When Tiila Abbitt learned that a third of landfill waste comes from personal care products, she knew she had to do something about it. After spending years working in product development for Sephora, Abbitt discovered the ins and outs to formulating products and packaging out of sustainable, clean ingredients and materials. The result of the fruits of her labor is Aether Beauty. Though conventional beauty brands use mirrors and magnets in their packaging, consumers don’t realize that the process to mine magnets takes a huge toll on the environment. Not to mention, many bottled products are made from a mix of plastics, metals and screws that aren’t easily recyclable. Abbitt has gone to great lengths to lower her carbon footprint. Aether Beauty delivers clean, gorgeous, high-quality mineral pigments without compromising Mother Earth. Plus, each eyeshadow palette comes with a tarot card for a fun, ethereal twist.
Tell us about your professional background and how you entered the beauty industry?
Tiila Abbitt: I came out to San Francisco about 15 years ago to get my MFA in fashion design. I worked in the fashion industry for a little over five years prior to transitioning to beauty. I took a job at Sephora as the head of their private label brand, Sephora Collection, for all of their accessories: makeup brushes, cosmetic bags, eyelashes, lash curlers, sharpeners–every tool of the trade you could think of. Then I was thrown into formulation and packaging development for makeup collaborations–brands that we partnered with outside of beauty to create limited-edition collections. It started with Pantone and their Color of the Year and grew from that into me taking on the actual role as senior product development director of makeup collaborations. I ended up being at Sephora in both of these roles for a little over seven years before I left to launch Aether Beauty.
How did working at Sephora help prepare you for your current role?
I like to say I received my second master’s degree at Sephora. After being at Sephora for only two months, I was put on the Pantone development team, learning from three of the very best senior executive people at Sephora–everything from product conception to packaging to formula testing and execution. We launched the collaboration in record time: six months. After that, I became in charge of all of our makeup collaborations and developed all different types of collaborations, which included Karen Walker, Alexis Bittar, Mara Hoffman, Moschino, Pinrose, Museum of Ice Cream and Sephora Pro.
When was Aether Beauty founded and what inspired you to start your own company?
I launched Aether Beauty on the summer solstice, June 21, 2018. I started to research the natural and clean space in the color category and noticed that there weren’t many choices as far as color range, storytelling and efficacy. I’m a Sephora girl and like color! I wanted to have the same options in the clean space. I actually never thought I would launch my own brand; I kept thinking it was so obvious, the hole in the space, that others were going to quickly swoop in and do it. But then, I was in these natural brand meetings at Sephora and brands were presenting their newness and it was just so boring to me. I was telling brands how to fix their formulas ... It then just hit me in a meeting that brands aren’t doing what I wanted to buy. That’s when the idea sparked for me to do it myself. Many of these clean and natural brands are created by founders who do not come from the beauty space. Many people tend to have a skin allergy or get pregnant, start researching about ingredients and start peeling away the onion, so to speak. They learn how dirty the industry is and set out to create their own brands, which is great, but they just don’t come with tenure of experience in actual product development. We had a very strict list at Sephora of ingredients we could not formulate with, so I became very familiar with learning how to swap out ingredients for others and truly pushing payoff and efficacy.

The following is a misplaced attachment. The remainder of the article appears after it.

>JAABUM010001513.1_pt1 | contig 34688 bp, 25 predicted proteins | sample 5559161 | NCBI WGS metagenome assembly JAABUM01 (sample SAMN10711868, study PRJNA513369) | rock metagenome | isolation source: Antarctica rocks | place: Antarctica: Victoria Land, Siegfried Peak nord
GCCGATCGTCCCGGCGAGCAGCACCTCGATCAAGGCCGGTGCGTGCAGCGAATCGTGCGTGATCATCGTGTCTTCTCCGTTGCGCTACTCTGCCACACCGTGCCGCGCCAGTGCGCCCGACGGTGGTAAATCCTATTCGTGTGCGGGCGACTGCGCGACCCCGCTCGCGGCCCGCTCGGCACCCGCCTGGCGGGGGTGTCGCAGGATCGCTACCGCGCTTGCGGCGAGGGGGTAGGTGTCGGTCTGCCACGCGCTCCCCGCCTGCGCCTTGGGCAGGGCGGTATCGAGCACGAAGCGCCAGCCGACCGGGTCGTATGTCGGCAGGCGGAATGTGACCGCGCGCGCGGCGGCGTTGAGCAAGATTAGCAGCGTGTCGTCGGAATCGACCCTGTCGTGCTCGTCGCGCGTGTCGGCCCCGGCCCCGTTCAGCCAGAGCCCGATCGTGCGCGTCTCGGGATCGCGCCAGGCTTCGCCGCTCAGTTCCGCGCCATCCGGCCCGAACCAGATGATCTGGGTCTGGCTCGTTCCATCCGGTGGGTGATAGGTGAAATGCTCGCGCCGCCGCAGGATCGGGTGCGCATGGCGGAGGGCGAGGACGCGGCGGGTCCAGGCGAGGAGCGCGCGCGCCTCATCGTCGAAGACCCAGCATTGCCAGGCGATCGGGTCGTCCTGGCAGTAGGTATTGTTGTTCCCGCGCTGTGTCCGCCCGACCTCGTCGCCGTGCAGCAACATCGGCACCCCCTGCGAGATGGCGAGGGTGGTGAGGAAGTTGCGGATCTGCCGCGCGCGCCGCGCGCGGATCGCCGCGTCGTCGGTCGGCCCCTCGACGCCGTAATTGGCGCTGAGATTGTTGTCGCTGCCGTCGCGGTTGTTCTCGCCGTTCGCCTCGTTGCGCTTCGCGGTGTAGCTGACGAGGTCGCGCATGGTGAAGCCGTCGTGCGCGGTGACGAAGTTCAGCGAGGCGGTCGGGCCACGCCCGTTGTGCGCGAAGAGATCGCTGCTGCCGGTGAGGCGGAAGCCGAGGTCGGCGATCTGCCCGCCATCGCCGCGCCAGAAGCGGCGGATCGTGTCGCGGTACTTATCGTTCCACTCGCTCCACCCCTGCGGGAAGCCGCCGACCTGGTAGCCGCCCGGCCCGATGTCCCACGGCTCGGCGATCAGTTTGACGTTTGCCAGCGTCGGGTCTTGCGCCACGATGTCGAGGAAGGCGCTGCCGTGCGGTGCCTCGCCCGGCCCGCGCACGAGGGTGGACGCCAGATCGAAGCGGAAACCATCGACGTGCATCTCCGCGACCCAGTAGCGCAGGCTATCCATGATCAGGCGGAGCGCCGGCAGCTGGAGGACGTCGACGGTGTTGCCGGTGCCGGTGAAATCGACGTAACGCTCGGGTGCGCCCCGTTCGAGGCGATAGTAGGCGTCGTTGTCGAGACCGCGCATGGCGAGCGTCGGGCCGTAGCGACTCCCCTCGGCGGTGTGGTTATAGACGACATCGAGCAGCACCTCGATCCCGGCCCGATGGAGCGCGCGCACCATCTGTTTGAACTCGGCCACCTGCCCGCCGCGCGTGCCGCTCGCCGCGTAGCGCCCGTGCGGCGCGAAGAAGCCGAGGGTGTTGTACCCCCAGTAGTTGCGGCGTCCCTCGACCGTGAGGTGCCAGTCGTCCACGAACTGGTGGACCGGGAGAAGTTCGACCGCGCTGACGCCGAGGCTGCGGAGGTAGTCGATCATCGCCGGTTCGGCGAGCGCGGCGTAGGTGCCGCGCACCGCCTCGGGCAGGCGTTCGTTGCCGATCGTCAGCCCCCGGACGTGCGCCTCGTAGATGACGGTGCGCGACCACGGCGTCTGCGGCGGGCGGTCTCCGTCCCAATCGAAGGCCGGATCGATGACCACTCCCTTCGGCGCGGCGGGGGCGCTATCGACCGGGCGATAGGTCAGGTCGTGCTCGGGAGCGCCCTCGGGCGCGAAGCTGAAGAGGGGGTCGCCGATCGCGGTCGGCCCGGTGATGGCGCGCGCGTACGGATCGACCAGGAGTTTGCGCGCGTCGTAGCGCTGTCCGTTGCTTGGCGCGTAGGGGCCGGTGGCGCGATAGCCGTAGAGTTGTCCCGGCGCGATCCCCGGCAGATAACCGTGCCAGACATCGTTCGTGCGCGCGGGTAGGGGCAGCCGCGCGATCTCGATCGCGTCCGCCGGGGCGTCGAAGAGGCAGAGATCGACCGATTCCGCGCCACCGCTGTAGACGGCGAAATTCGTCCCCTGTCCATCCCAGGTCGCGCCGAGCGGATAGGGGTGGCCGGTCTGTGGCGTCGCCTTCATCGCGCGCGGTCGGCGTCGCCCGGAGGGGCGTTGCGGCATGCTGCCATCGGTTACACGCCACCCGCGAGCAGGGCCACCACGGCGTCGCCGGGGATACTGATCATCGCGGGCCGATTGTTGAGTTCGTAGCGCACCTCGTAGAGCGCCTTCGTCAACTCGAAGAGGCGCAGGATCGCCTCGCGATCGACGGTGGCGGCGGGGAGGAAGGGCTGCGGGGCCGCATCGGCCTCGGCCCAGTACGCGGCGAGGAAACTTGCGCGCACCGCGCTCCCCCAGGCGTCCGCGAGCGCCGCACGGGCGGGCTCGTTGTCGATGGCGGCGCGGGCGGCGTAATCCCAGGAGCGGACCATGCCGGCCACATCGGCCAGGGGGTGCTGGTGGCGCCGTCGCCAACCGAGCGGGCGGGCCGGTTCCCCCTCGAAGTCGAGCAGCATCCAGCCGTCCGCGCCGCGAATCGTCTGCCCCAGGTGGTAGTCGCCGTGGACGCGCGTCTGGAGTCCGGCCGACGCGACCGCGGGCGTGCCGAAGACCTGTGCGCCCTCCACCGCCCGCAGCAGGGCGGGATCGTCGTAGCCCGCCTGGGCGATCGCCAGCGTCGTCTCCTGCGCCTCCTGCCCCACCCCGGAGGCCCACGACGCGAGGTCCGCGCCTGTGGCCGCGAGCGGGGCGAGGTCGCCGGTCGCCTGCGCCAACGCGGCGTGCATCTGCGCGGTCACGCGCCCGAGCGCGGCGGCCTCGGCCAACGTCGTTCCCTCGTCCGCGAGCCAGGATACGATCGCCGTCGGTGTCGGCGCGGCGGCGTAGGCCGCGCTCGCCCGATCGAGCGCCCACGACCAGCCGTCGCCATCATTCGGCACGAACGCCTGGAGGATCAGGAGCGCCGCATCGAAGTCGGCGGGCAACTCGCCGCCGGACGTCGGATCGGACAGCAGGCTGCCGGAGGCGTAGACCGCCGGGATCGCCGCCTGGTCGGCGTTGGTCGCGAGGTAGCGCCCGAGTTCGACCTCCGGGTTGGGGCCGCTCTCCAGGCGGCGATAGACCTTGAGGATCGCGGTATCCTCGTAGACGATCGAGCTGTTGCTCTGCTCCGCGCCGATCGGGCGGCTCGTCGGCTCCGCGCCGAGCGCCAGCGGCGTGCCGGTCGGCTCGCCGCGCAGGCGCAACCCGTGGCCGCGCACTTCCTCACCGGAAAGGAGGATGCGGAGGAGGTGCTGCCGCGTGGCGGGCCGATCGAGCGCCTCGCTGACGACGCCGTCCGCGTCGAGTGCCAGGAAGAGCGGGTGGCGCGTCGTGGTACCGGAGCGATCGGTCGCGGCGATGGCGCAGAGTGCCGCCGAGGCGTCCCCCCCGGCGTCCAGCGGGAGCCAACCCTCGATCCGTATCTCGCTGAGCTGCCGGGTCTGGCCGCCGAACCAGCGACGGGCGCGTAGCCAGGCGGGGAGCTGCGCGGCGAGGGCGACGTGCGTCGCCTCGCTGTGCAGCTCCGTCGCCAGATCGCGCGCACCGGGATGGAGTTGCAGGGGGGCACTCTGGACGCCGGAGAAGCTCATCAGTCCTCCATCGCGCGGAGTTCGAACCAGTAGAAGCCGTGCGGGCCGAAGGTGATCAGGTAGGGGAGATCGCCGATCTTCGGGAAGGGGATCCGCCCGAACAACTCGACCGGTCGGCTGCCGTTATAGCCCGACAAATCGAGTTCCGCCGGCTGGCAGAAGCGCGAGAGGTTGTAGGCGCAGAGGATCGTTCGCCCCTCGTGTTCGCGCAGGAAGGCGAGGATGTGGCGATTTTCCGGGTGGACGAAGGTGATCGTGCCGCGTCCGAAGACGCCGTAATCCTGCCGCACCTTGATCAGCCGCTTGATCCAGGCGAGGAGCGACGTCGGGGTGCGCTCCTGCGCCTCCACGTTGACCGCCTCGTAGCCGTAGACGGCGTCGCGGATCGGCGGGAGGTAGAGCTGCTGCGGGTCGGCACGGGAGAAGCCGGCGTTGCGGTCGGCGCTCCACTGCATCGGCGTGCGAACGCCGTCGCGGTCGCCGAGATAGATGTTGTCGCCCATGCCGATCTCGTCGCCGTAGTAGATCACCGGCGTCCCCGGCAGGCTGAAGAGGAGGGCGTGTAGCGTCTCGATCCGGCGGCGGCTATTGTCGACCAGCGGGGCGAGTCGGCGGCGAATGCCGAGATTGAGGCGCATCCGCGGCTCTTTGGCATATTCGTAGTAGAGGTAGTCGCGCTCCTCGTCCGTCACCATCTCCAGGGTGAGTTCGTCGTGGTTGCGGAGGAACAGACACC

When did your passion for clean and organic beauty start?
I have always had a passion for the organic and natural space. I became a vegetarian at 14 and always lived an organic lifestyle. I became head of R&D on the sustainability team at Sephora because of my personal passion for sustainability. I helped not just the private label brand but many other divisions at Sephora make more sustainable choices for the entire retailer.
How long did it take to develop your first product, and what was the formulation process like?
When I started to ideate the brand, it all flowed out of me—the concept, the name, the look and feel, everything that I thought a sustainable beauty brand should be. I had not had any kind of creative flow like that in years. I kept thinking, "I must be missing something." It was too easy. But then I learned to just trust the energy and flow and let it hap- pen. Things of course evolved along the way, but it came to a place where I am happy to grow this and take it to the next level. Formulation to me is the easy part; it’s what I know. I have already developed two-plus years of product ready to go. I just need the financial means in order to launch them. Right now I’m 100-percent self-funded and the only employee, so I have to launch one product at a time.
Tell us about the Rose Quartz Crystal Gemstone Palette’s recyclable packaging.